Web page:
Facebook, Sri Lanka, NPR discussed on All Things Considered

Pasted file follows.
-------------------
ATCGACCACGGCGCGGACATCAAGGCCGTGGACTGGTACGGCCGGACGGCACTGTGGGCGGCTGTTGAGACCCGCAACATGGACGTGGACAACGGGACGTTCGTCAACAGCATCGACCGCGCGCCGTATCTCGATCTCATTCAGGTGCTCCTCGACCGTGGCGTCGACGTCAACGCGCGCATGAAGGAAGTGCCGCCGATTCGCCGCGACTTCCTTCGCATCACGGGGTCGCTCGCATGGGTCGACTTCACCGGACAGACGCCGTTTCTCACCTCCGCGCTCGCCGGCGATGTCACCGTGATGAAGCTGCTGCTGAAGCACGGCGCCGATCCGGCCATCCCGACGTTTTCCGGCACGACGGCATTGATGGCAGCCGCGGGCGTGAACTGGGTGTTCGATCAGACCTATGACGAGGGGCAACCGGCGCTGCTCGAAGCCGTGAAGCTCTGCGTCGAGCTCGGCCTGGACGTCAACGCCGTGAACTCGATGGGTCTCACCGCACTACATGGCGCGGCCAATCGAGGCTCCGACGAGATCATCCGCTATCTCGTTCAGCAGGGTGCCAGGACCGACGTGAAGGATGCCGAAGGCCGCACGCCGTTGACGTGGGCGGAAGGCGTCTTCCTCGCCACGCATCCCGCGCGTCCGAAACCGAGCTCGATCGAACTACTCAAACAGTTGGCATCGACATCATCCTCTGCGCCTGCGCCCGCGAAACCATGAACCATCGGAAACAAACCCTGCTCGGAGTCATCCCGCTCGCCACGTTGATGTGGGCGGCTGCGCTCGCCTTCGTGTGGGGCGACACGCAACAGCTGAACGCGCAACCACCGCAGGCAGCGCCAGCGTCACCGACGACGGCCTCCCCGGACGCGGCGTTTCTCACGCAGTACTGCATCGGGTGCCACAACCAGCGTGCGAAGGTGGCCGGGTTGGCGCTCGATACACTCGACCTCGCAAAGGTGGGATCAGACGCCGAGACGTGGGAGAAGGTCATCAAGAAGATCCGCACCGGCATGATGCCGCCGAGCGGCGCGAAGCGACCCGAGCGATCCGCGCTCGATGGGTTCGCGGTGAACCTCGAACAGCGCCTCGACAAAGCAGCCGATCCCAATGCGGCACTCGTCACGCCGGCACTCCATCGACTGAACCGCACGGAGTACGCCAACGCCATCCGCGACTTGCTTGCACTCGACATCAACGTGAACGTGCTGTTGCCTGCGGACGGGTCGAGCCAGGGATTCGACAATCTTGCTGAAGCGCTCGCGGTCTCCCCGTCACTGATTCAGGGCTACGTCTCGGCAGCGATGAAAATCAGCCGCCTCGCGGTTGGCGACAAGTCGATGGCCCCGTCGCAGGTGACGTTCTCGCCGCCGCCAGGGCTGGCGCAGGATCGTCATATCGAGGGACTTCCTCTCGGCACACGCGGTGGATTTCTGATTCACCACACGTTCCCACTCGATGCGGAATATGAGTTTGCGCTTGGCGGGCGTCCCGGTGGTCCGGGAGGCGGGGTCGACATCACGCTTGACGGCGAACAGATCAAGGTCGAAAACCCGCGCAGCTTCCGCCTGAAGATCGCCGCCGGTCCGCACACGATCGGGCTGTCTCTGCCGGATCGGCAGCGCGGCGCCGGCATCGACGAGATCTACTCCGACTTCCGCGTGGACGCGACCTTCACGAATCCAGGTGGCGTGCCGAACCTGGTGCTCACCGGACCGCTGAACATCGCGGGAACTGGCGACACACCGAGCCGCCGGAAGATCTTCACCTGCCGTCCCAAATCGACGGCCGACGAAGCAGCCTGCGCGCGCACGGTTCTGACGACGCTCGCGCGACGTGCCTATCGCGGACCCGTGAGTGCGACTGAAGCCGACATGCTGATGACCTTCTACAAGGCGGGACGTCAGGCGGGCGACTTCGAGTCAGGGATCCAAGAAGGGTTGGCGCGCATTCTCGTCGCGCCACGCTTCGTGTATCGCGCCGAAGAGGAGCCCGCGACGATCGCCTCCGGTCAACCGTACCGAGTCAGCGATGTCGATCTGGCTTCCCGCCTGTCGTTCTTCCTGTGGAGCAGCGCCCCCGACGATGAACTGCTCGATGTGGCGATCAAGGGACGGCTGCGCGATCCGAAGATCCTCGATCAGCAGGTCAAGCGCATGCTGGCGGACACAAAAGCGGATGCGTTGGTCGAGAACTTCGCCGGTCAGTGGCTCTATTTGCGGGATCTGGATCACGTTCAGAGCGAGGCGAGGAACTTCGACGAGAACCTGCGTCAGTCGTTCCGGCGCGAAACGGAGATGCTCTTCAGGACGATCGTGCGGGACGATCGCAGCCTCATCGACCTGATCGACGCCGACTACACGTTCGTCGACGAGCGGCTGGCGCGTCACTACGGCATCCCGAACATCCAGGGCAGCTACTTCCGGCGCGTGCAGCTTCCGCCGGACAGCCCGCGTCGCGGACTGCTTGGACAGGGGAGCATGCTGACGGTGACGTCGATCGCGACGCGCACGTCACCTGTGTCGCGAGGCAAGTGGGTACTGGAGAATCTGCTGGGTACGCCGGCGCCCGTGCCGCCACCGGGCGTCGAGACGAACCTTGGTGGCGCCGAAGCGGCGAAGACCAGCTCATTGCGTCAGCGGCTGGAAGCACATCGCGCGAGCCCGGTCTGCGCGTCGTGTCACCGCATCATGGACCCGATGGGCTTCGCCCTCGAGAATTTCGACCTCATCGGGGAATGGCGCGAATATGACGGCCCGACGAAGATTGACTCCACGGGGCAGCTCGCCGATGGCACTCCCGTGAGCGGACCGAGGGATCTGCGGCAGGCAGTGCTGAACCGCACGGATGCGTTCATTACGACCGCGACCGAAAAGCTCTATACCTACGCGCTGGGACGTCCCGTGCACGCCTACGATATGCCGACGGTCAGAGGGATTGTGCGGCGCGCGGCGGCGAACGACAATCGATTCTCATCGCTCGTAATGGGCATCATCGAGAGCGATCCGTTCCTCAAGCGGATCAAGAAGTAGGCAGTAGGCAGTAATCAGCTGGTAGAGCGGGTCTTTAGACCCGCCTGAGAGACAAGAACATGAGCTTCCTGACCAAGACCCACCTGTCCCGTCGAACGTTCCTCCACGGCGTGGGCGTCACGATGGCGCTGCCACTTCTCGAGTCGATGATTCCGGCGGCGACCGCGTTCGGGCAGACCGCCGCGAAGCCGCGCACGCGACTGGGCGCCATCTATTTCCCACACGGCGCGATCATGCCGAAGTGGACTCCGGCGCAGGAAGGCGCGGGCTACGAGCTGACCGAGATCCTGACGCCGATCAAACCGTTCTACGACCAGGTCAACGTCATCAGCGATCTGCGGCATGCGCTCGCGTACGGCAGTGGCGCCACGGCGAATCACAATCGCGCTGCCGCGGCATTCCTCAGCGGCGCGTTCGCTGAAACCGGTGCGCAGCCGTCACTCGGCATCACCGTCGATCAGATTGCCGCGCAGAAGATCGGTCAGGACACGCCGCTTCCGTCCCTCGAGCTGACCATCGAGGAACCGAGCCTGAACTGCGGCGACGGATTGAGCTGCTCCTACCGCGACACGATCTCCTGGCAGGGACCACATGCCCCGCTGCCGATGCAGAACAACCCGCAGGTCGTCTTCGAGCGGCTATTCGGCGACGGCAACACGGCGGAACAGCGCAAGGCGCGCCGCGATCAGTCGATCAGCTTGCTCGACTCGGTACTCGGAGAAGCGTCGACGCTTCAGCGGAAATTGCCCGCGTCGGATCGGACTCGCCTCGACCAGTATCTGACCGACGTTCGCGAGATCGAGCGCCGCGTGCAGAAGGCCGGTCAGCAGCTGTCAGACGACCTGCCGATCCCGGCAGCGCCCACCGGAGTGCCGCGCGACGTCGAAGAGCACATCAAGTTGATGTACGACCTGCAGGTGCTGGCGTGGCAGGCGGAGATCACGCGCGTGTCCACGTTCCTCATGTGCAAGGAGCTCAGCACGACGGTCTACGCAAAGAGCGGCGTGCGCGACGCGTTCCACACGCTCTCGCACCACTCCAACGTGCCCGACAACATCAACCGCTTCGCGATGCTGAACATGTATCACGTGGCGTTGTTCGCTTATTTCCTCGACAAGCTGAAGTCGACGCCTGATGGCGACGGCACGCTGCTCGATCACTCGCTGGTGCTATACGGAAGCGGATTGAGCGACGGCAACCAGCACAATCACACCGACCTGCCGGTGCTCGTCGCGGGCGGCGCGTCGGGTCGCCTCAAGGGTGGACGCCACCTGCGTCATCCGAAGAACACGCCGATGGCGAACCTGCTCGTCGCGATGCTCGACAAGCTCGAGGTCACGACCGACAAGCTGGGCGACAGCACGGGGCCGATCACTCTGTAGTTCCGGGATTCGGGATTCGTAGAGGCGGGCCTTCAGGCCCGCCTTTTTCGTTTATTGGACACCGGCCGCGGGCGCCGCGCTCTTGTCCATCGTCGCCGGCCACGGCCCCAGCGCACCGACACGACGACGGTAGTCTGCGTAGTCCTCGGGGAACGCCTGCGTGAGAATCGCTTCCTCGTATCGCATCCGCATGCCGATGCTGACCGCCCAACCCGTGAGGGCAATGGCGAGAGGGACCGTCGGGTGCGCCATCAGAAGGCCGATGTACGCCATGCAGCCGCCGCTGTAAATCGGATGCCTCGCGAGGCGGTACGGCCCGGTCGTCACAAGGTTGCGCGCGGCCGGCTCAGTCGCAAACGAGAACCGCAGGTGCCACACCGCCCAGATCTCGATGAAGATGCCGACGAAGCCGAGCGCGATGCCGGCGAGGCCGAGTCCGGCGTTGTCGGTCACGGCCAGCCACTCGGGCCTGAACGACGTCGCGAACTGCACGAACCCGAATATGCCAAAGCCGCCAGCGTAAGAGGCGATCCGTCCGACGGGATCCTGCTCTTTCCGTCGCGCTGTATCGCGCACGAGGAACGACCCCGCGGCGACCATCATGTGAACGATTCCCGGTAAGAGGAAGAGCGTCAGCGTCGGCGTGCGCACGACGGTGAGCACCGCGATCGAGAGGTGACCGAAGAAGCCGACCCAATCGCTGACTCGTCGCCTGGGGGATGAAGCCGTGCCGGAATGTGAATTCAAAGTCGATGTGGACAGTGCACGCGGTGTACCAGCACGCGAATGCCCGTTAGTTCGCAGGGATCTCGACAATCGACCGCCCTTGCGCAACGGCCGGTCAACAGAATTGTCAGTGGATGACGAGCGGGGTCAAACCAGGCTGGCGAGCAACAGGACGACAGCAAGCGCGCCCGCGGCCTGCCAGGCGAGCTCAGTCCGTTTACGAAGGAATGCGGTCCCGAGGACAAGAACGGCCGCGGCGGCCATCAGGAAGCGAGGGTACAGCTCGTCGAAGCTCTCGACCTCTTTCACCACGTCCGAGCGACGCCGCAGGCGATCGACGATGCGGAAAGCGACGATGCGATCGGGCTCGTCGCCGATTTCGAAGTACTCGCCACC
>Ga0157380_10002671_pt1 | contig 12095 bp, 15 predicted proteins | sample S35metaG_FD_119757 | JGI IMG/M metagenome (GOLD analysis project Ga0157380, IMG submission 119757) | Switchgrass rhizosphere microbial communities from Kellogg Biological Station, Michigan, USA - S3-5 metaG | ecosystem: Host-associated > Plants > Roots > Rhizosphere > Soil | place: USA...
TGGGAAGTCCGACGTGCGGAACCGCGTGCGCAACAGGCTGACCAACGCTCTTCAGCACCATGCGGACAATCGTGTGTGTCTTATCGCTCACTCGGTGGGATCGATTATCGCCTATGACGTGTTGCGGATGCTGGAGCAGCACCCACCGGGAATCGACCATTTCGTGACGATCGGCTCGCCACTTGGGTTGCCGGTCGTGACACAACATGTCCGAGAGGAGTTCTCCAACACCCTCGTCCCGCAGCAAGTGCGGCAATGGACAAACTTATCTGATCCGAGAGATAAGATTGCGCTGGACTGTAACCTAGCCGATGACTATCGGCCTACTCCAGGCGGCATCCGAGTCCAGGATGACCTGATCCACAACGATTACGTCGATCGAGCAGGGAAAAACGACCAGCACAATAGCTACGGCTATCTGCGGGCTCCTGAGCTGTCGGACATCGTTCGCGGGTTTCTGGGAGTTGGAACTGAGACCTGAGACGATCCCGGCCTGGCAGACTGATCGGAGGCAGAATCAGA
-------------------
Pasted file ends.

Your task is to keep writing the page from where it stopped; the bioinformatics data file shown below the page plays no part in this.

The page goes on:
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From NPR news. It's all things considered. I'm Audie Cornish. And I'm Ari Shapiro as free Lanka investigates who was behind yesterday's terrorist attacks on churches and hotels. The government continues to block access to social media, their Facebook, Instagram and WhatsApp all owned by Facebook are among the services under a blackout this. Once again brings into focus the fear that Facebook cannot rain in disinformation and calls to finance and pears. Arthur Shahani is following the situation hierarchy high. What explanation did tree long has government give for shutting down these social media apps? So in a nutshell, the government doesn't trust Facebook to yank down fake news and call to miles before they go viral keep in mind. Sri Lanka is only a decade out of civil war. That's not a long time people. Remember it peace feels tenuous to them just a year ago last March Buddhist extremists torched, Muslim homes and businesses and used Facebook to incite violence in response to that the government had had. Had announced a seventy two hour block on social media in this time around the government is not putting a time limit on it. It's unclear when the band will come to an end. Of course, there are lots of examples of hoaxes going rampant on on Facebook from Myanmar to the United States. We have to note, they aren't NPR sponsor. How is the company responded to what's happening? Sri Lanka responses. Me company leaders are not defending themselves. They issued a statement and a pretty conciliatory tone saying, hey, we're working to support first responders and law enforcement and to identify and remove harmful content. Facebook had so many screw ups executive can't give themselves up Pat on the back or claim. Hey, we have a handle on calls to violence as recently as the New Zealand massacre Facebook failed to remove twenty percents of the video footage of the mass shooting, even though in that instance, people in the company knew what to look out for tell us how people in Sri Lanka are responding to the Senate you've been reaching out to people affected by the blackout. What are you hearing? I have you know, social media has been used time and again to help in crises right people turn to. Facebook to check in and broadcast that their faith to get updates from local officials and hospitals, and especially in Asia where WhatsApp is replaced regular phone calls for much of the population. The ban really threw people off. I spoke to one woman in American named Rena Aurora who is in Sri Lanka on vacation her family. Didn't know she was in Colombo near a bomb target. And this is her they tried to call me several times. I believe what's happened. They weren't able to get in contact with me. And so they were very concerned for my safety because all of them that I was traveling enchilada the time she had to worry about her parents worrying that she was injured or even worse than that. And she had no idea what was down when she tried to reach driver to get to the airport. He didn't respond and she figured, okay. He's blowing me off. And you know, he wasn't. He just didn't get the messages. So the both of them were operating in an information. Vacuum feeling totally isolated when what they really needed was to connect in a moments of panic. Can we say whether the blackout has actually worked at prevent. Eating the spread of hoaxes and conspiracy theories. Yeah. You know, I actually spoke to a man who lives in Colombo. And he told me that even though Facebook was banned some people use the back door tool. It's called a VPN to get on. Anyway. And lo and behold there ripostes online designed to so fear one one post claims a bomb went off in a nearby local park that was not true and other post claim that terrorists had poisoned the water supply. That was also ally TV and radio journalists had to jump in on that. And report that hey, you can trust the water you can drink at faith. That was extra work for them. It could have been worse with more people on the platform. Wow. So just briefly how does what's happened in Sri Lanka compared to what you've seen in other parts of the world. You know, what we've just seen in Sri Lanka is very swift unilateral action. Other countries like France and Germany have gone. The regulatory route, right. Germany path laws to find Facebook severely for its failure to pull down white supremacists. Content. Either approach quick or regulatory methodic the illustrate that because Facebook has. Been able to take control governments have decided that they're going to have to act. It's NPR's Arthur Shahani, thanks so much. Thank you now to the Democratic Republic of Congo where for months health workers have been struggling to contain any bull outbreak. Despite the fact that more than one hundred thousand people have been vaccinated. There's been a surge of new cases and more than thirteen hundred people have been infected so far the biggest obstacle to stopping the outbreak armed groups who keep attacking health workers in just the last few days. They were two assaults here to tell us. More is NPR's and read is in and welcome to the studio. Hi outy. Give us the latest on these attacks. I well the first one was on Friday afternoon. It was at a local hospital in a city called Mutombo. That's one of the current epicenters of the outbreak and about twenty members of one of the local Ebola response teams were having a meeting in witnesses say two gunmen Burstein, they took everyone's cell phones and other they started shooting injured two people and they killed the team leader. His name was. Dr Richard Valerie was Oko. He was an epidemiologist from Cameron had been deployed by the World Health Organization to help fight Ebola. And then just a few hours later there was an attack on another local command center, this one was at a hospital in a nearby. Suburb called Koch wa it's one of the worst hot spots in the outbreak zone. And this one was around three AM Saturday morning. Four people tried to set fire to that command center. Police fought them off they killed one assailant, and they captured the rest are these centers being targeted on purpose in if so how come it seems so yes, and it's not clear exactly who was behind each of these attacks. But I spoke with Dr Michel Yow who is leading the response for the World Health Organization, and he says witnesses in that first attack told him that the gunmen were shouting Ebola doesn't exist. You're just here to make money off of us and it fits into a larger problem of mistrust in the local population. There have been years of armed. Conflict in this part of Congo and people feel victimized by the government. So they don't trust authorities and by extension health workers. What does this mean for the effort to try and contain the outbreak? Well, there's a lot of concern because this is just the latest in a series of violent incidents that directly target health workers since February two Ebola treatment centers have been attacked Dr Masuku the doctor who was killed on Friday. He had only arrived four weeks ago. And he apparently told colleagues that he was really worried he's left behind a wife and four children in Cameroon. And so each time there's been an attack the health workers need to regroup. They slow down their efforts to vaccinate people who've been exposed, and then you see the effect in the outbreak. It gets worse. Basically more people start to get sick. And you know to give you an example in February just before these attacks on the bullet treatment centers started. They were saying about thirty new cases a week. And then this month, we're already up. To seventy new cases every week even as high as one hundred new cases every week. If this violence continues is there a chance at the outbreak could grow into a catastrophe similar to what we saw in twenty fourteen in some west African countries there are some really important differences, first of all the WHO and the government have been on this from the beginning. There's also a vaccine now which has been a game changer as you noted they've managed to get more than one hundred thousand people to take it and the evidence is highly effective. So there are still reasons to be hopeful despite this latest violence, that's NPR's Eisenman. Thank you for explaining.